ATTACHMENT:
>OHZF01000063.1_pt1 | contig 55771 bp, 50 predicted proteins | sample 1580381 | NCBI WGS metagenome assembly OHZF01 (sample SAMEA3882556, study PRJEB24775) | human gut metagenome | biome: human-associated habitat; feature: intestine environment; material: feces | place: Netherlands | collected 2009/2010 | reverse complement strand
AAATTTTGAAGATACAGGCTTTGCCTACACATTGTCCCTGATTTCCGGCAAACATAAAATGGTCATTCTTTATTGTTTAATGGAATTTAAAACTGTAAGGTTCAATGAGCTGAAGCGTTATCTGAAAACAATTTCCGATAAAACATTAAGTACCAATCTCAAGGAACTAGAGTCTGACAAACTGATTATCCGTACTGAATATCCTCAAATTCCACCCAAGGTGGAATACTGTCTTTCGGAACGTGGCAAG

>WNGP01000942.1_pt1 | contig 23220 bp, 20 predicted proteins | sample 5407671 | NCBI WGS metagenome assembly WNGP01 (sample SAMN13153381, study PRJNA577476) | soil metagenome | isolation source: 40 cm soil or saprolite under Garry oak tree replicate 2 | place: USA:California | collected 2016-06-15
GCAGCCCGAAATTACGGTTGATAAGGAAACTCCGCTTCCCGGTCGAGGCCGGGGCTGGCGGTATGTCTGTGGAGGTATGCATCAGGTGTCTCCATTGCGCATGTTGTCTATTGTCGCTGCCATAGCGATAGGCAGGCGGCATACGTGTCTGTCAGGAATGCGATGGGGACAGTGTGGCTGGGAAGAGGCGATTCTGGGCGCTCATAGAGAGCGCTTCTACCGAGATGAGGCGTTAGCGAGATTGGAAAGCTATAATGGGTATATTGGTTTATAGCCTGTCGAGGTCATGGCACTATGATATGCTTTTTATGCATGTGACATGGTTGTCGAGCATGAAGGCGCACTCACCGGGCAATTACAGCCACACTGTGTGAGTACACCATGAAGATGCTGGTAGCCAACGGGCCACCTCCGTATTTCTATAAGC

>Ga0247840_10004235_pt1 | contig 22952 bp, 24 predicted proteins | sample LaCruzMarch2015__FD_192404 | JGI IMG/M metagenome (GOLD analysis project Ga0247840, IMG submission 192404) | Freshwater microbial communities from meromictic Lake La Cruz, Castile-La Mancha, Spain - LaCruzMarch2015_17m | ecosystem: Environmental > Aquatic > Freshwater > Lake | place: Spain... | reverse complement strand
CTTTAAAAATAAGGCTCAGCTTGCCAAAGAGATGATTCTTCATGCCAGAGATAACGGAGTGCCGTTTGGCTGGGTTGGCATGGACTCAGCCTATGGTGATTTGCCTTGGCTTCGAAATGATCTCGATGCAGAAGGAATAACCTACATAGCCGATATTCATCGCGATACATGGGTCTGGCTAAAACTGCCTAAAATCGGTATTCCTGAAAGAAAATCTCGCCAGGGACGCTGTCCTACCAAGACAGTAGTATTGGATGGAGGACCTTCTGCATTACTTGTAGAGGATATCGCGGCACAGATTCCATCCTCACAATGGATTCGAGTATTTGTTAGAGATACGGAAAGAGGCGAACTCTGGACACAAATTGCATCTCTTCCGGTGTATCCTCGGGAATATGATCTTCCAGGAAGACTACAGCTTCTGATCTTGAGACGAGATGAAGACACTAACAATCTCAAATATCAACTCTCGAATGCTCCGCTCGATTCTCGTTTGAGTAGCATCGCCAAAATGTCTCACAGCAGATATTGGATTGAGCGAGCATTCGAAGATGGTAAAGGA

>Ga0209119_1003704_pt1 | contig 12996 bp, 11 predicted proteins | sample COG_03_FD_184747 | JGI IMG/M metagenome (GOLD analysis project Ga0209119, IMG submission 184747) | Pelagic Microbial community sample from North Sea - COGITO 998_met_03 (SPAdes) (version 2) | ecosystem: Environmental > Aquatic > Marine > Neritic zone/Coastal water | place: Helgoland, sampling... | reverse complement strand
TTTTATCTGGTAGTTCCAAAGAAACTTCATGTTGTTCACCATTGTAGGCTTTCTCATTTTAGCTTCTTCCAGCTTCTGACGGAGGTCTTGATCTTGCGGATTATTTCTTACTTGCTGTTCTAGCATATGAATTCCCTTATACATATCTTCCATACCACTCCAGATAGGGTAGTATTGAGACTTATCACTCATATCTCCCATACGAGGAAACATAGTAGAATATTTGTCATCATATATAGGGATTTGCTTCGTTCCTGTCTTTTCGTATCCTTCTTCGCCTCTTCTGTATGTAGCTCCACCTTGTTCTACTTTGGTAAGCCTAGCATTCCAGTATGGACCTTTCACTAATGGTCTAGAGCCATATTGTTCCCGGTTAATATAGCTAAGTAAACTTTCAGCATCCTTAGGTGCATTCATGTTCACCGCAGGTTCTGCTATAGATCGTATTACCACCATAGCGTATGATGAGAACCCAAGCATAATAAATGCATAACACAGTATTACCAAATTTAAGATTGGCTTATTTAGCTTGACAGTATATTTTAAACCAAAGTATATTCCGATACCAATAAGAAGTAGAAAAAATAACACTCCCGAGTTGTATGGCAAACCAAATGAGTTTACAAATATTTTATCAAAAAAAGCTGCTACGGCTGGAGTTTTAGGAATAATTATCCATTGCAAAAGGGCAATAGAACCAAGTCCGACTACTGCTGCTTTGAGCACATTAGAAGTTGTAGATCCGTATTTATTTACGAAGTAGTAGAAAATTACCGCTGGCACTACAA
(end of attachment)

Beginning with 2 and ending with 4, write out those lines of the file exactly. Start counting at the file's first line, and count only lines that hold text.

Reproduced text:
AAATTTTGAAGATACAGGCTTTGCCTACACATTGTCCCTGATTTCCGGCAAACATAAAATGGTCATTCTTTATTGTTTAATGGAATTTAAAACTGTAAGGTTCAATGAGCTGAAGCGTTATCTGAAAACAATTTCCGATAAAACATTAAGTACCAATCTCAAGGAACTAGAGTCTGACAAACTGATTATCCGTACTGAATATCCTCAAATTCCACCCAAGGTGGAATACTGTCTTTCGGAACGTGGCAAG

>WNGP01000942.1_pt1 | contig 23220 bp, 20 predicted proteins | sample 5407671 | NCBI WGS metagenome assembly WNGP01 (sample SAMN13153381, study PRJNA577476) | soil metagenome | isolation source: 40 cm soil or saprolite under Garry oak tree replicate 2 | place: USA:California | collected 2016-06-15
GCAGCCCGAAATTACGGTTGATAAGGAAACTCCGCTTCCCGGTCGAGGCCGGGGCTGGCGGTATGTCTGTGGAGGTATGCATCAGGTGTCTCCATTGCGCATGTTGTCTATTGTCGCTGCCATAGCGATAGGCAGGCGGCATACGTGTCTGTCAGGAATGCGATGGGGACAGTGTGGCTGGGAAGAGGCGATTCTGGGCGCTCATAGAGAGCGCTTCTACCGAGATGAGGCGTTAGCGAGATTGGAAAGCTATAATGGGTATATTGGTTTATAGCCTGTCGAGGTCATGGCACTATGATATGCTTTTTATGCATGTGACATGGTTGTCGAGCATGAAGGCGCACTCACCGGGCAATTACAGCCACACTGTGTGAGTACACCATGAAGATGCTGGTAGCCAACGGGCCACCTCCGTATTTCTATAAGC